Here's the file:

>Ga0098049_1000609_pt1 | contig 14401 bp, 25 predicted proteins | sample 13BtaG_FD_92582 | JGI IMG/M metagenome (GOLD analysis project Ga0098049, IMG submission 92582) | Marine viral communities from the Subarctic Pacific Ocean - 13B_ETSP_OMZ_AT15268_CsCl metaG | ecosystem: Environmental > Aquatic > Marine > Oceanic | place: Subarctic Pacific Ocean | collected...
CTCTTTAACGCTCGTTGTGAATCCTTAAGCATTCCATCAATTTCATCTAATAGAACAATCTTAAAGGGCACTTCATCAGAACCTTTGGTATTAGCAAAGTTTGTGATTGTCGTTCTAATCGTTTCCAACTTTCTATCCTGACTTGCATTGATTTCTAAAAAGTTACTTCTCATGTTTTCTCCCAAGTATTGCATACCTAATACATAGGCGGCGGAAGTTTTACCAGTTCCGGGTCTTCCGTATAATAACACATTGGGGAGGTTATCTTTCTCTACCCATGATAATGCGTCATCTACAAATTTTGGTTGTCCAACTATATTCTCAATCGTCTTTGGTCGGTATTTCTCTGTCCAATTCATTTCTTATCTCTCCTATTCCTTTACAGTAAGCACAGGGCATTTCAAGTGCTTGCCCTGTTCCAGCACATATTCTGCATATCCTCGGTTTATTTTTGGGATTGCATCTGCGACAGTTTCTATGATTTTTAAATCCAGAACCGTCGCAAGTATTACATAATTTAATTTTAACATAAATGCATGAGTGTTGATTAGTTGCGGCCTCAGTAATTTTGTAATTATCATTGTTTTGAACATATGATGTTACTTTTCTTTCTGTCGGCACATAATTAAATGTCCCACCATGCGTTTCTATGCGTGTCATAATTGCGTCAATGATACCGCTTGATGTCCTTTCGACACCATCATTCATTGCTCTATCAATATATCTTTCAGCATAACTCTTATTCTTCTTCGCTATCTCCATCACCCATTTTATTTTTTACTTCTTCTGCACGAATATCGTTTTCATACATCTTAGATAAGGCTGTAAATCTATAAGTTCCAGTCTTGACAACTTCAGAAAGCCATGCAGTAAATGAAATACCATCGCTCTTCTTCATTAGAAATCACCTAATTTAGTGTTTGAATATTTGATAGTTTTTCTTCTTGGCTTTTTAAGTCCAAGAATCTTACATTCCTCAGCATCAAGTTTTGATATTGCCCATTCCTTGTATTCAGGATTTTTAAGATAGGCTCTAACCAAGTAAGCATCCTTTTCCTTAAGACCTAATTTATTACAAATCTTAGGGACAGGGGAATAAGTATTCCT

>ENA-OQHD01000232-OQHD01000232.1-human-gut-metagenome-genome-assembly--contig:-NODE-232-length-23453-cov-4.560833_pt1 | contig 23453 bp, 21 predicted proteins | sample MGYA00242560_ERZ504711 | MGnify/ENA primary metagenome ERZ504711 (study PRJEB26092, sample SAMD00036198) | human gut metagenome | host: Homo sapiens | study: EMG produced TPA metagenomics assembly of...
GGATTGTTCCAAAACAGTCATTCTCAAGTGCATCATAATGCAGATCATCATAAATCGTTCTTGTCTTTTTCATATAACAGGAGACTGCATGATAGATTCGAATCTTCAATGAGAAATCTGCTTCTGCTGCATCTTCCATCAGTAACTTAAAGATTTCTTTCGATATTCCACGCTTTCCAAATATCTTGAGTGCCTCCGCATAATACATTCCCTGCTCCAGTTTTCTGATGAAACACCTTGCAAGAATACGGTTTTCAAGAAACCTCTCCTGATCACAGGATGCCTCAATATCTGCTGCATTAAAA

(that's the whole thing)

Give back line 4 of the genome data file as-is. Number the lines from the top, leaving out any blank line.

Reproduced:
GGATTGTTCCAAAACAGTCATTCTCAAGTGCATCATAATGCAGATCATCATAAATCGTTCTTGTCTTTTTCATATAACAGGAGACTGCATGATAGATTCGAATCTTCAATGAGAAATCTGCTTCTGCTGCATCTTCCATCAGTAACTTAAAGATTTCTTTCGATATTCCACGCTTTCCAAATATCTTGAGTGCCTCCGCATAATACATTCCCTGCTCCAGTTTTCTGATGAAACACCTTGCAAGAATACGGTTTTCAAGAAACCTCTCCTGATCACAGGATGCCTCAATATCTGCTGCATTAAAA